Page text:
Patrick Battiston, football, 1982

    The foul that never was. During a World Cup semi-final against West Germany, France’s Patrick Battiston ran through to chase a pass, only to find opposition goalkeeper Harald Schumacher racing straight at him. Schumacher leapt in the air, knees raised, cracking three of Battiston’s ribs, damaging his verterbrae and taking out two of his teeth. The Frenchman lost consciousness, and looked so bad that teammate Michel Platini thought he was dead. Oxygen had to be administered on the pitch. Incredibly, the referee refused to award a penalty. (It’s decisions like this that landed us with VAR, folks.) Told afterwards about Battiston’s teeth, Schumacher replied: ‘If that’s all that’s wrong, tell him I’ll pay for the crowns.’ The German later won a newspaper poll to find the most unpopular person in France. Second place went to Adolf Hitler.

    Kate Walsh, hockey, 2012

    Kate Walsh’s broken jaw (Getty)

    A stick to the mouth during Britain’s opening match of the London Olympics fractured the captain’s jaw. Walsh had to undergo surgery to insert a plate. Incredibly she managed to return for the later stages of the tournament, even though anti-doping regulations meant her recovery had to be completed without the aid of pain-reducing steroids. Enduring nerve injections in her face before each subsequent game, Walsh captained the team to a bronze medal.

    Akil Mitchell, basketball, 2017

    Contesting a rebound for the New Zealand Breakers against the Cairns Taipans, Mitchell was struck in the face and fell to the floor. A horrifying moment in the footage shows a flash of something white on his cheek. It couldn’t be …? Mitchell himself soon realised that yes, it was: ‘With the palm of my hand I felt my eyeball on the side of my face.’ His eye had come completely out of its socket. ‘That’s when I started freaking out a little bit.’ Mitchell reported that he could still see from the eye while it was hanging out. Even more bizarrely, it went back in so well that by the next morning he was suffering from nothing more than a slight headache. But he now wears glasses when he plays.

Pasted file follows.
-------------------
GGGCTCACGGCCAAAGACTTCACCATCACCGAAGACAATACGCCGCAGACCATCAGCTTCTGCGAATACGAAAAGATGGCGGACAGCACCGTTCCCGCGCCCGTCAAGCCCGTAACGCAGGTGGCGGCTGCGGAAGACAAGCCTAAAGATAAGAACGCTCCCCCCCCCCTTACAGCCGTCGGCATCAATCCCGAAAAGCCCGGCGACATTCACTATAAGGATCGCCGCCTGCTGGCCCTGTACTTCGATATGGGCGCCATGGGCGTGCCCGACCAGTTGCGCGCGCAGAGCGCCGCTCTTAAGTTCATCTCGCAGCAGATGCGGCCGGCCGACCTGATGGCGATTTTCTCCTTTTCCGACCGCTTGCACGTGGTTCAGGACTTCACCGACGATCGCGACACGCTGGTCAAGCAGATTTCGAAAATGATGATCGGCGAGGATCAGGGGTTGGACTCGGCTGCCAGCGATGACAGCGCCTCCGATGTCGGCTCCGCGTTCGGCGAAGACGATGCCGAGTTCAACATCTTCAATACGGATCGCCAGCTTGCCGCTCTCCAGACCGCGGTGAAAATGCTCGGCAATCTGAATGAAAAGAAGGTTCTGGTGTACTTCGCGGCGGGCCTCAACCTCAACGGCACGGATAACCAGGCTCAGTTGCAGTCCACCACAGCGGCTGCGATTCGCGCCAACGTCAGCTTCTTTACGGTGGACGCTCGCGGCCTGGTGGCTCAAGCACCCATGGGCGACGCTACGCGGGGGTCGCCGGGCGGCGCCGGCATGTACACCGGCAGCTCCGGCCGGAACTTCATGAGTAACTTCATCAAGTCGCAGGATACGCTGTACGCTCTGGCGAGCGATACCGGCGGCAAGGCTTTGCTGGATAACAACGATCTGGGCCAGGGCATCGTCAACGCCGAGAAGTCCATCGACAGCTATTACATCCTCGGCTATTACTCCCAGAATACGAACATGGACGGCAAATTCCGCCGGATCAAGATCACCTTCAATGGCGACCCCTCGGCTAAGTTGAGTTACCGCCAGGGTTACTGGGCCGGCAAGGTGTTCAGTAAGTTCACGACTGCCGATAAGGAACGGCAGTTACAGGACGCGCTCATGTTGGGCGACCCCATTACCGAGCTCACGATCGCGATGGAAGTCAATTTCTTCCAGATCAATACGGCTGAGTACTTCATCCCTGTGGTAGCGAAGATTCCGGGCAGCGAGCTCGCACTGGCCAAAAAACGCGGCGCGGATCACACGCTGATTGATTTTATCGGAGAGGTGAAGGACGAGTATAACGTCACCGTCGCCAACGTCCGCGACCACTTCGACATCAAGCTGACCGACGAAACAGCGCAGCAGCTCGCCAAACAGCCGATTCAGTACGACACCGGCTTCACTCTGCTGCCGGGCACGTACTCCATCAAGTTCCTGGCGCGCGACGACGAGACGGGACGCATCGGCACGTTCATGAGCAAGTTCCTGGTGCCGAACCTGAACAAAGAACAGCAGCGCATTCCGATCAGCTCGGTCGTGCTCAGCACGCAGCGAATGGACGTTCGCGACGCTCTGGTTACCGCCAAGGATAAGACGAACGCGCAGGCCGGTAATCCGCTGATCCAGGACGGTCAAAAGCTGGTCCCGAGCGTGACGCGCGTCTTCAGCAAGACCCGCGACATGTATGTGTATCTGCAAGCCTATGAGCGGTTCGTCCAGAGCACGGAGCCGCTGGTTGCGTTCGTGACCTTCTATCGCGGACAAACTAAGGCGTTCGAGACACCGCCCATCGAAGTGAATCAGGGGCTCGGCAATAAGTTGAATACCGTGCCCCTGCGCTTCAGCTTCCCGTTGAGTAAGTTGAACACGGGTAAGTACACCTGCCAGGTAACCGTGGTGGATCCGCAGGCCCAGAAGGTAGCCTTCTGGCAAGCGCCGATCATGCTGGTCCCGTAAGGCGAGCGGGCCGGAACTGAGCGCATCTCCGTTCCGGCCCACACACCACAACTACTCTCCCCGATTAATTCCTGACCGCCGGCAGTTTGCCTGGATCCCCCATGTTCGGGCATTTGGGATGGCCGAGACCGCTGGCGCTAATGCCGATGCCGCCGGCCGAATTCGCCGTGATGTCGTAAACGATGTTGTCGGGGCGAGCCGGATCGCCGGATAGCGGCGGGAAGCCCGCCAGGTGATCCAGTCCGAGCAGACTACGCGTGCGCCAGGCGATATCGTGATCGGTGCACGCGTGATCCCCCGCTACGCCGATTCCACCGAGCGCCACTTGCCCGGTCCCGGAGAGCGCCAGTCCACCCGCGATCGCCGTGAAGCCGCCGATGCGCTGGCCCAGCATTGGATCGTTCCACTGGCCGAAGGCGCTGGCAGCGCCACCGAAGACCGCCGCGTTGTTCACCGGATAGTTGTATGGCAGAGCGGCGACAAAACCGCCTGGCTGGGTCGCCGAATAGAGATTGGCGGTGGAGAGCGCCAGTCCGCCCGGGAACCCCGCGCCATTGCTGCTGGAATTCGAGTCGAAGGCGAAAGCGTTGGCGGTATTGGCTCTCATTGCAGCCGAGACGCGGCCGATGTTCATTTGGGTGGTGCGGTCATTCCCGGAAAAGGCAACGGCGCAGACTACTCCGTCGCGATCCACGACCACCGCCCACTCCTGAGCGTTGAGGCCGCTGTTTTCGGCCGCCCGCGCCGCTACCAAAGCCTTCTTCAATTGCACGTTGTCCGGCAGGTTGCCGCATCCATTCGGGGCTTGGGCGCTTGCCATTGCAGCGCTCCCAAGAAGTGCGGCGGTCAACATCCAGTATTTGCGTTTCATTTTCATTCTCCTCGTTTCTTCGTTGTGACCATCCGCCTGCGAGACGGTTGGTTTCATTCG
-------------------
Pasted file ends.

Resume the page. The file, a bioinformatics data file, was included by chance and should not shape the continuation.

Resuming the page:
Salim Sdiri, long jump, 2007

    What sort of injury would you expect a long jumper to suffer? Dislocated knee? Spinal damage? Concussion? Well, you’d be wrong. But then you weren’t expecting the problem to be a stray javelin, were you? Nor indeed was Sdiri himself, as he went through his warm-up routine at a 2007 athletics meet in Rome’s Olimpico Stadium. On the far side of the field Finnish javelin thrower Tero Pitkämäki slipped, delivering his javelin so far off target that it caught Sdiri in the back, penetrating his shoulder blade. The Frenchman was rushed to hospital, where doctors initially thought the blade had missed his vital organs. However, two days later it was found that the tip had actually torn a hole in his liver, as well as puncturing his right kidney. Despite an attempted comeback after months of rehab, he failed to qualify for the 2008 Olympics.

    Paulo Diogo, football, 2004

    Another injury that was nothing to do with the action itself. Having set up a teammate’s goal for Swiss team Servette, Diogo ran to the fans behind the goal in celebration. As he jumped up against the metal fence, arms aloft, his wedding ring got caught. When he dropped back to the ground, a large section of his finger was torn off. Doctors at Zurich hospital were unable to reattach it, and indeed had to amputate the remaining part. To complete Diogo’s misfortune, the referee thought the delay caused by stewards searching for the missing finger was an over-celebration of the goal, and booked him for timewasting.